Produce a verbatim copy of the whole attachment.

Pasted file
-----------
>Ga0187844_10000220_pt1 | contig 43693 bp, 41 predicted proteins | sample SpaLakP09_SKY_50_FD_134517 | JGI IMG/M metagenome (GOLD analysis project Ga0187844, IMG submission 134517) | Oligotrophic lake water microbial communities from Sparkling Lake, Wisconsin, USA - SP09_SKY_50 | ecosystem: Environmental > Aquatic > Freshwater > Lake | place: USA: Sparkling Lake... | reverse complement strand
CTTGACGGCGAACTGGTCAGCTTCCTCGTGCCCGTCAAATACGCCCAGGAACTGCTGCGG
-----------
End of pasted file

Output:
>Ga0187844_10000220_pt1 | contig 43693 bp, 41 predicted proteins | sample SpaLakP09_SKY_50_FD_134517 | JGI IMG/M metagenome (GOLD analysis project Ga0187844, IMG submission 134517) | Oligotrophic lake water microbial communities from Sparkling Lake, Wisconsin, USA - SP09_SKY_50 | ecosystem: Environmental > Aquatic > Freshwater > Lake | place: USA: Sparkling Lake... | reverse complement strand
CTTGACGGCGAACTGGTCAGCTTCCTCGTGCCCGTCAAATACGCCCAGGAACTGCTGCGG